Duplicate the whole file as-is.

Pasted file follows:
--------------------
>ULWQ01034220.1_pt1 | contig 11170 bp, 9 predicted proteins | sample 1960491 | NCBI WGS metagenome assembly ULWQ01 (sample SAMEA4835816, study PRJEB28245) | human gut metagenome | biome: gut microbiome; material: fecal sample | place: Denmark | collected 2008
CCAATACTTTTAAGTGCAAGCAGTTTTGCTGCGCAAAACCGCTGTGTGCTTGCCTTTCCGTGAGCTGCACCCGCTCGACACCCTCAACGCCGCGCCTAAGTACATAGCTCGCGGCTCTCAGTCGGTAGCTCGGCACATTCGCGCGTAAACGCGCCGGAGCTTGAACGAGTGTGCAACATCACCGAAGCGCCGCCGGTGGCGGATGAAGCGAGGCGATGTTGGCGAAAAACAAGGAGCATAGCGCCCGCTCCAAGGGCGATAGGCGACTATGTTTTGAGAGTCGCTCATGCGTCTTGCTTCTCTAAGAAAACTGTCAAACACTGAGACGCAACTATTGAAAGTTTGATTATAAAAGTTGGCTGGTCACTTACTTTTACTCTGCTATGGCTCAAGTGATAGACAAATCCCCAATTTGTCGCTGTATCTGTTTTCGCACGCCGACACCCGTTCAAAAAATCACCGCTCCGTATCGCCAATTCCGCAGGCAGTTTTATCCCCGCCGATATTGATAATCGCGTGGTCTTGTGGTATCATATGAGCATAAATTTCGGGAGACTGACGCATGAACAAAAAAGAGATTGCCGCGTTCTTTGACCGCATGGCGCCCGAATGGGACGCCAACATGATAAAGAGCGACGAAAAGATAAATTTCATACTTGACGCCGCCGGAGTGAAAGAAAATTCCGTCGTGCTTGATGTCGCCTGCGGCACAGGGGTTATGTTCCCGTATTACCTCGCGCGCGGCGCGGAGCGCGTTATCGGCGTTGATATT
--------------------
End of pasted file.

>ULWQ01034220.1_pt1 | contig 11170 bp, 9 predicted proteins | sample 1960491 | NCBI WGS metagenome assembly ULWQ01 (sample SAMEA4835816, study PRJEB28245) | human gut metagenome | biome: gut microbiome; material: fecal sample | place: Denmark | collected 2008
CCAATACTTTTAAGTGCAAGCAGTTTTGCTGCGCAAAACCGCTGTGTGCTTGCCTTTCCGTGAGCTGCACCCGCTCGACACCCTCAACGCCGCGCCTAAGTACATAGCTCGCGGCTCTCAGTCGGTAGCTCGGCACATTCGCGCGTAAACGCGCCGGAGCTTGAACGAGTGTGCAACATCACCGAAGCGCCGCCGGTGGCGGATGAAGCGAGGCGATGTTGGCGAAAAACAAGGAGCATAGCGCCCGCTCCAAGGGCGATAGGCGACTATGTTTTGAGAGTCGCTCATGCGTCTTGCTTCTCTAAGAAAACTGTCAAACACTGAGACGCAACTATTGAAAGTTTGATTATAAAAGTTGGCTGGTCACTTACTTTTACTCTGCTATGGCTCAAGTGATAGACAAATCCCCAATTTGTCGCTGTATCTGTTTTCGCACGCCGACACCCGTTCAAAAAATCACCGCTCCGTATCGCCAATTCCGCAGGCAGTTTTATCCCCGCCGATATTGATAATCGCGTGGTCTTGTGGTATCATATGAGCATAAATTTCGGGAGACTGACGCATGAACAAAAAAGAGATTGCCGCGTTCTTTGACCGCATGGCGCCCGAATGGGACGCCAACATGATAAAGAGCGACGAAAAGATAAATTTCATACTTGACGCCGCCGGAGTGAAAGAAAATTCCGTCGTGCTTGATGTCGCCTGCGGCACAGGGGTTATGTTCCCGTATTACCTCGCGCGCGGCGCGGAGCGCGTTATCGGCGTTGATATT